Mohs & Reconstruction Treatment

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Mohs Surgery

Mohs micrographic surgery is considered the most effective technique for treating many basal cell carcinomas (BCCs) and squamous cell carcinomas (SCCs), the two most common types of skin cancer. The procedure is done in stages, including lab work, while the patient waits. This allows the removal of all cancerous cells for the highest cure rate while sparing healthy tissue and leaving the smallest possible scar.

What Happens During Mohs Surgery?

The procedure is done in stages, all in one visit, while the patient waits between each stage. After removing a layer of tissue, the surgeon examines it under a microscope in an on-site lab. If any cancer cells remain, the surgeon knows the exact area where they are and removes another layer of tissue from that precise location, while sparing as much healthy tissue as possible. The doctor repeats this process until no cancer cells remain.

Is Mohs Surgery Right for me?

Mohs surgery is the gold standard for treating many basal cell carcinomas (BCCs) and squamous cell carcinomas (SCCs), including those in cosmetically and functionally important areas around the eyes, nose, lips, ears, scalp, fingers, toes or genitals. Mohs is also recommended for BCCs or SCCs that are large, aggressive or growing rapidly, that have indistinct edges, or have recurred after previous treatment. Some surgeons are also successfully using Mohs surgery on certain cases of melanoma.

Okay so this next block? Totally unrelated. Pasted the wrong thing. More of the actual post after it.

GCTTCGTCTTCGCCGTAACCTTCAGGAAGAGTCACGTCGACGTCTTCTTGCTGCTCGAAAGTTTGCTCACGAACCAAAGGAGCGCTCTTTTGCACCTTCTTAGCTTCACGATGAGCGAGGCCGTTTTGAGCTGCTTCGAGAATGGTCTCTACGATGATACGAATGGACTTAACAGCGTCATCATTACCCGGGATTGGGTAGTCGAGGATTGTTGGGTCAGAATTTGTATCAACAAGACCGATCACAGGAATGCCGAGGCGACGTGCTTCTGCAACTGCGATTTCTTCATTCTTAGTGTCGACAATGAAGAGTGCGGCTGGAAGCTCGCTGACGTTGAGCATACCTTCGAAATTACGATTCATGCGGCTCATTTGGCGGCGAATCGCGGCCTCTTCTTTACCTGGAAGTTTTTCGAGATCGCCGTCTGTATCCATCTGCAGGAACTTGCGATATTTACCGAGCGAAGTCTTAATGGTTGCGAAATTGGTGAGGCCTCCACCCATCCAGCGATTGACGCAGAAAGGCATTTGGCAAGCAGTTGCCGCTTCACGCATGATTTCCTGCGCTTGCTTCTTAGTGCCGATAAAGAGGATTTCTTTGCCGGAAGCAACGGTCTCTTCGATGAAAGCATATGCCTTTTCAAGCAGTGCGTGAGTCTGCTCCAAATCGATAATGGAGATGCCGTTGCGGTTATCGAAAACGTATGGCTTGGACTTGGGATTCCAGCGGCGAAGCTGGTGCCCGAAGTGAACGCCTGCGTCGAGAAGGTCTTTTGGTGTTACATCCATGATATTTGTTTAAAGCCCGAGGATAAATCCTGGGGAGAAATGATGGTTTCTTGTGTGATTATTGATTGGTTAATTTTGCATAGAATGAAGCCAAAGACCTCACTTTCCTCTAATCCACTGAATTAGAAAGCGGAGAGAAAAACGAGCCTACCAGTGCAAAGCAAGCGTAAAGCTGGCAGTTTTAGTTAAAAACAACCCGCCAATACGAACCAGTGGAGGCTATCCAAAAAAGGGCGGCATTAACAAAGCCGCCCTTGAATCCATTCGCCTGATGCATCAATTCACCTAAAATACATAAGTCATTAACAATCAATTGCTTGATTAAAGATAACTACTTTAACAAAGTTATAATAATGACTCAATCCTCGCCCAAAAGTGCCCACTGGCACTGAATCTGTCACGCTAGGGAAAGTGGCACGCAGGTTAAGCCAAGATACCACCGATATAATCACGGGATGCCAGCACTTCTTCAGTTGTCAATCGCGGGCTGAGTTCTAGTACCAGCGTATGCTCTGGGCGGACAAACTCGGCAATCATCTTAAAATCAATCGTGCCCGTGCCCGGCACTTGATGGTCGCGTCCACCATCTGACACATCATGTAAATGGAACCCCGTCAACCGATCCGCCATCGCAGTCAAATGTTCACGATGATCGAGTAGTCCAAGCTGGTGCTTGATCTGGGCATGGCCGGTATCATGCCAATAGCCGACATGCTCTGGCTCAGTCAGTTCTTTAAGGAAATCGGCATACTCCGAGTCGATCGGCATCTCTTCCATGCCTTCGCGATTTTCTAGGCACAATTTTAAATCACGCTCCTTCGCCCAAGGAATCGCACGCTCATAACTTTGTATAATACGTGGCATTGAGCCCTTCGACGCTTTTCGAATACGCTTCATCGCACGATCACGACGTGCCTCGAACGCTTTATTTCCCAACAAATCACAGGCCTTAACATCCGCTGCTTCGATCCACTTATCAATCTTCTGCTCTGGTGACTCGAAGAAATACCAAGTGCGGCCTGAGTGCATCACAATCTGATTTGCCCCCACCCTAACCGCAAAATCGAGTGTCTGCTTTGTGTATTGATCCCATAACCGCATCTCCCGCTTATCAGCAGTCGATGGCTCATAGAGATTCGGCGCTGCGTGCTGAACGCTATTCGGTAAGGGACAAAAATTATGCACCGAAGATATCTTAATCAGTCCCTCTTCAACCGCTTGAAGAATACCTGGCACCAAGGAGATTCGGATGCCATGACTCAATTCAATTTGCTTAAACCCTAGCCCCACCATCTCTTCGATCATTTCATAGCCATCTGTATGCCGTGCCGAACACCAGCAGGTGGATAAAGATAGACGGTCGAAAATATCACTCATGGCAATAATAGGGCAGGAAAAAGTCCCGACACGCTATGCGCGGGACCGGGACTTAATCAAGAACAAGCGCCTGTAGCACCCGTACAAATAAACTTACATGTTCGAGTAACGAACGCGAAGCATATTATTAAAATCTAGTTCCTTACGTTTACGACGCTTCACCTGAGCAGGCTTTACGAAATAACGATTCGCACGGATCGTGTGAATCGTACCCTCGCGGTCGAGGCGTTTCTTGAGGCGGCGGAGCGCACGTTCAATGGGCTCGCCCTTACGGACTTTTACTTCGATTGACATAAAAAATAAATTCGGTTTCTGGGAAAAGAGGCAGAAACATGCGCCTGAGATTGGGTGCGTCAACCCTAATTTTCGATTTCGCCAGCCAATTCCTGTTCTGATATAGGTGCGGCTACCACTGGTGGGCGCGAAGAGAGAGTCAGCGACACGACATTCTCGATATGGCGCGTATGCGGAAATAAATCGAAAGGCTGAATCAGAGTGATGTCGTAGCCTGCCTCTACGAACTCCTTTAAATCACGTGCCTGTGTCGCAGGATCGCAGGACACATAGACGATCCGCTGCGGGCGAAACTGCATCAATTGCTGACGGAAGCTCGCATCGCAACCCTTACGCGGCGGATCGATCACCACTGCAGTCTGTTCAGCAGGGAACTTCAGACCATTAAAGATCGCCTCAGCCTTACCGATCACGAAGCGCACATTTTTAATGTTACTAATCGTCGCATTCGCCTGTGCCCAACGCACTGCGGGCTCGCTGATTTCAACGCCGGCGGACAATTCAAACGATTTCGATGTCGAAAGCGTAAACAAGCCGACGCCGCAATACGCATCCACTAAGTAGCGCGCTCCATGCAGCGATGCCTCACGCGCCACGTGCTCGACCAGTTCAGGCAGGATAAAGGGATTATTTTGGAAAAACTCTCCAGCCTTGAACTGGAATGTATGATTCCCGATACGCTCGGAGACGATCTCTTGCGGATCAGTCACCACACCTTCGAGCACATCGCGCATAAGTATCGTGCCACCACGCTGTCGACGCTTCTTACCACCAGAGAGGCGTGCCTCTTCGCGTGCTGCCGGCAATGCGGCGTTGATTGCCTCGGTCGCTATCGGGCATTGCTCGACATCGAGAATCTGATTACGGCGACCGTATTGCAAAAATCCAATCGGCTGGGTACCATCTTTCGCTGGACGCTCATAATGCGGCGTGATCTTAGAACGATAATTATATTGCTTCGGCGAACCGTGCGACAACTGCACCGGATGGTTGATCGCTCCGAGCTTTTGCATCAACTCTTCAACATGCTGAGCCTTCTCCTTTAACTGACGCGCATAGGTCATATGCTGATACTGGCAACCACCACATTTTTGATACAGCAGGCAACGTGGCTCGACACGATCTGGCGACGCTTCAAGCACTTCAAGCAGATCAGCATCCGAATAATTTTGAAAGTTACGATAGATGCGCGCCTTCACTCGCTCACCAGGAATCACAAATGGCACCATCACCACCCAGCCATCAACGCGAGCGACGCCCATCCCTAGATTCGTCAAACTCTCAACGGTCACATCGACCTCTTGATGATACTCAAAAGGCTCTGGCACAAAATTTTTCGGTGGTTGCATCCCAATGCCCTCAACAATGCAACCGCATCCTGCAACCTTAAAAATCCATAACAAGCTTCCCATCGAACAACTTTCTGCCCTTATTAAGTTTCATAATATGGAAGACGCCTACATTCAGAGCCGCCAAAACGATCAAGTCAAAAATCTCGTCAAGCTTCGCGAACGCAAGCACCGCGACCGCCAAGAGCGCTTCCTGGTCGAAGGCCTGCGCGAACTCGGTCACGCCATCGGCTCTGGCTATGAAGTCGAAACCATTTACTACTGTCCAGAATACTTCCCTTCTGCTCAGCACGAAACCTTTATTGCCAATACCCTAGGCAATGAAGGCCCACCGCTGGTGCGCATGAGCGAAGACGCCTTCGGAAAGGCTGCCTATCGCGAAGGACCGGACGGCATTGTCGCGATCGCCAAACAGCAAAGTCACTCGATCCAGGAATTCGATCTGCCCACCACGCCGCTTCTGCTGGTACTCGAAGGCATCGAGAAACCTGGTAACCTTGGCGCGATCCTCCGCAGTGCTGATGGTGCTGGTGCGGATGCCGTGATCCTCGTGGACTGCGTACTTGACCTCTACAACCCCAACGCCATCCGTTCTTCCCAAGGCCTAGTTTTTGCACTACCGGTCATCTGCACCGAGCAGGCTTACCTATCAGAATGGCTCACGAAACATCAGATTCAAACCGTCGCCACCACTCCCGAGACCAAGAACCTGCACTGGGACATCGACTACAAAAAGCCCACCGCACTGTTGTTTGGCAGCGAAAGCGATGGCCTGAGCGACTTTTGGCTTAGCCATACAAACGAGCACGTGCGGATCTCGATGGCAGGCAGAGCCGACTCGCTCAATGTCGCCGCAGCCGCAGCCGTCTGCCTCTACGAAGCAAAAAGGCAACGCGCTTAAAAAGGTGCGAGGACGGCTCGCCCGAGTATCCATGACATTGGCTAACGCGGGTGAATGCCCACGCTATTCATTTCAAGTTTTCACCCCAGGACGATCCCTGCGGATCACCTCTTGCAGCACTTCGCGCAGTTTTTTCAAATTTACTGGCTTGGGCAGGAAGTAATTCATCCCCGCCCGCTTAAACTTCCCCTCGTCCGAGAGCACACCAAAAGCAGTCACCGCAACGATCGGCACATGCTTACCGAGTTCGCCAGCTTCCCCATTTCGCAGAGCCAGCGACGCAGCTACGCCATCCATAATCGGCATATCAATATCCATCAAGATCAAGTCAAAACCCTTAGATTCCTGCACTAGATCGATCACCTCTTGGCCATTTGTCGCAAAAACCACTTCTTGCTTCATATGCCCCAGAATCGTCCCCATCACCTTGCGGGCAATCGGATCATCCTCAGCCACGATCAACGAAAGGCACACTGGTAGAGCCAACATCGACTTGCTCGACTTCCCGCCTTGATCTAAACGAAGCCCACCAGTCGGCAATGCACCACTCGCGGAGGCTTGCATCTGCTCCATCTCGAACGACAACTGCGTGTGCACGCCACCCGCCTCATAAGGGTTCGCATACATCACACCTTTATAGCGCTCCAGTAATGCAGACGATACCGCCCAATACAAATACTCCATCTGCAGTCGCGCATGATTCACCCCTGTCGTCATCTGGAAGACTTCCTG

Mohs & Reconstruction of Nasal Ala
Mohs & Reconstruction of Nasal Ala
Mohs & Reconstruction of Forehead
Mohs & Reconstruction of Forehead

Advantages of Mohs Surgery


Efficient, cost-effective treatment:

• Single-visit outpatient surgery
• Local anesthesia
• Lab work done on-site


Precise results:

• Physician examines 100% of tumor margins
• Spares healthy tissue
• Leaves the smallest scar possible


The highest cure rate:

• Up to 99% for a skin cancer that has not been treated before
• Up to 94% for a skin cancer that has recurred after previous treatment


Options for Reconstruction

While your surgeon might be able to give you an idea of whether your reconstruction should take place immediately after surgery or be delayed until later, it's impossible to know the extent of the cancer in advance.


After determining that the affected area is cancer free and reconstruction is necessary, the Mohs surgeon will review skin cancer reconstructive surgery options with you. Depending on the size of the tumor, depth of roots, and location, one of the following options will be selected:


  • Small, simple wounds may be allowed to heal by themselves (process known as secondary-intention healing)
  • Slightly larger wounds may be closed with stitches in a side-to-side fashion
  • Larger or more complicated wounds may require a skin graft from another area of the body or a flap, which closes the defect with skin adjacent to the wound
  • The patient may be referred to another reconstructive surgical specialist

Post-Operative Management

Your surgeon will arrange post-surgical check-ups after Mohs surgery to monitor your recovery and spot any possible cancer recurrence as soon as possible. Since 2 out of 5 patients with one skin cancer will develop another within 5 years, follow-up is extremely important for early detection of any new lesions.


Learn more about Mohs Micrographic Surgery.

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